Snapchat, a potentially dying social media platform beloved of teens, has finally introduced a feature its competitors can’t rip off: it’s an animated, dancing hot dog. The cheeky sausage, dressed in headphones and a bun, is an instant hit on the internet, with people putting it into every position you can think of.
If you’ve yet to encounter him yet on your Snaps, here’s a compilation that sums him up best, from Roy Purdy.
People are playing with the hot dog like it’s a meme, but its sheer popularity and its corporate origins make it feel more like an old media product.
The hot dog is reminiscent of Spongebob Squarepants, a mass-market cartoon character who has taken on a pile of completely separate identities as a meme. Whatever it was originally supposed to be, the internet has its own ideas.
But no one can decide: is the hot dog akin to a god, like Harambe the gorilla? Or is it a piece of annoying trash? Either way, its phallic shape and variety of animated tricks ensure that it fits into just about any meme paradigm you can think of.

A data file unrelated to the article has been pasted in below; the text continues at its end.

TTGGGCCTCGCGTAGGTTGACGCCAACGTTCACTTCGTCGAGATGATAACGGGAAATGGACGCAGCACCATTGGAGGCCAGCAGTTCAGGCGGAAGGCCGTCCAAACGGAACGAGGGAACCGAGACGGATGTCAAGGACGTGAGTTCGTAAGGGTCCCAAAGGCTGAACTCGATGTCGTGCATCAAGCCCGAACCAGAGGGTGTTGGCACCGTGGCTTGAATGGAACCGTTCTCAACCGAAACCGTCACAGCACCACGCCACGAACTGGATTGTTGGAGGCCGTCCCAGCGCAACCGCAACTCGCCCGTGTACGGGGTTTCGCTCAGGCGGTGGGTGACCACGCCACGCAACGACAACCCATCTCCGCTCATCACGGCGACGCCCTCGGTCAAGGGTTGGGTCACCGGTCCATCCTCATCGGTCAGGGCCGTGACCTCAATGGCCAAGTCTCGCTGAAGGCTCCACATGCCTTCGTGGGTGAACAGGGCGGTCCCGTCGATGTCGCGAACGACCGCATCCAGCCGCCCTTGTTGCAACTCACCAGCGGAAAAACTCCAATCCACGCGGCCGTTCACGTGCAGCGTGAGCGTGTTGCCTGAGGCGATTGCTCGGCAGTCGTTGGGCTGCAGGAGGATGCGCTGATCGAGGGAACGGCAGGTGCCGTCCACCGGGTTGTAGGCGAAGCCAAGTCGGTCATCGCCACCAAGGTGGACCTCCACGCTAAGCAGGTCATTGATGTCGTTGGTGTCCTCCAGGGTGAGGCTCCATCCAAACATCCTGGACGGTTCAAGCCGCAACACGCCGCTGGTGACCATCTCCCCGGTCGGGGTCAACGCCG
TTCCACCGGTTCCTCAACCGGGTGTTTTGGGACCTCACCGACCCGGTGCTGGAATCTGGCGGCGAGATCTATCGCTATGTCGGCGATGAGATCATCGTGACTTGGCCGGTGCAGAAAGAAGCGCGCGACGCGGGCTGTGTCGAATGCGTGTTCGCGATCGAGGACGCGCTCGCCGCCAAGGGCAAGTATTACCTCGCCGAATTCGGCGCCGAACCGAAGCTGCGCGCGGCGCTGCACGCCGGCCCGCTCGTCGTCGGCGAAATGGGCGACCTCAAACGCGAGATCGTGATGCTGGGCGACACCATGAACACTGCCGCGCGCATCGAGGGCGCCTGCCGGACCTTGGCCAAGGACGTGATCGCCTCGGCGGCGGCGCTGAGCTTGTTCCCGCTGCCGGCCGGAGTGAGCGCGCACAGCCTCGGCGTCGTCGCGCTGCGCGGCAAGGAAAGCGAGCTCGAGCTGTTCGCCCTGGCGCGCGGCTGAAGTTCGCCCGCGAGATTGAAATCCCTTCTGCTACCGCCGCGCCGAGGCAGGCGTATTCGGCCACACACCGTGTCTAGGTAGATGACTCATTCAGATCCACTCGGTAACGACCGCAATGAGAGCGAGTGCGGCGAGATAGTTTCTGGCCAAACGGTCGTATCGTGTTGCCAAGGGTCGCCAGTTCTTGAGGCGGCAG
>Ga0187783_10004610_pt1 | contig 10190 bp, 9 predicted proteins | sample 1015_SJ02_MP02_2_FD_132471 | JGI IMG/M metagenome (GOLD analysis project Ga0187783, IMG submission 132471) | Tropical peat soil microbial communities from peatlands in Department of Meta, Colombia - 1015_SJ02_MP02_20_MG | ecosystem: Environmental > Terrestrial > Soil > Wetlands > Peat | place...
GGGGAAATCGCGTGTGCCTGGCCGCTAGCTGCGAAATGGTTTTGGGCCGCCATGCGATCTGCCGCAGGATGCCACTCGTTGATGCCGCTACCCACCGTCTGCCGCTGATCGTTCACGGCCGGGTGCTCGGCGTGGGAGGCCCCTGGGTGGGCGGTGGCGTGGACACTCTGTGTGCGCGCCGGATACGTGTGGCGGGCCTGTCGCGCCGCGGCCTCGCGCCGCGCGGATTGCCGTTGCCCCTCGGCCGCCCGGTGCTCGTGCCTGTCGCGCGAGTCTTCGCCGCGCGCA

JERY: so how was your date with the snapchat hot dog?
ELANE: he took it out pic.twitter.com/w8nopv326N
— Seinfeld Current Day (@Seinfeld2000) July 11, 2017
There’s even a Chrome extension called Hotdog Hell, which replaces all images on Facebook with the hot dog. The results are, unsurprisingly, pretty funny.
Because Snapchat is a huge part of internet culture, the hot dog is a universal reference for teens and millennials. It’s highly recognizable, and it’s everywhere.
The ubiquity of the hot dog has led meme elitists to declare it “dead” already—due to appearances on derivative sites like 9gag and iFunny.
“So very sad to say that snapchat hot dog has gone normie😪😪 SELL SELL SELL!!,” wrote one poster on Reddit’s r/memeconomy, a forum where people “buy” and “sell” memes, debating which are interesting and which are passé.
But the hot dog never really had a chance with the snobbiest part of the “dank meme” crowd. It’s a top-down meme, a default filter on a popular chat app, not some grassroots movement like “dicks out for Harambe” or the Gay Babadook.
“The hotdog meme was normie from the start, I mean, the supplier was Snapchat,” wrote one r/memeconomy commenter.
That doesn’t mean the meme-loving public has no say in how the hot dog evolves, though. Pepe the Frog was just a chill webcomic character before he became a 4chan mascot and then a Nazi—once he was on the internet, even his creator couldn’t stop that train.
What does the Snapchat hot dog really “mean”? Anything. Nothing. Whatever we want it to.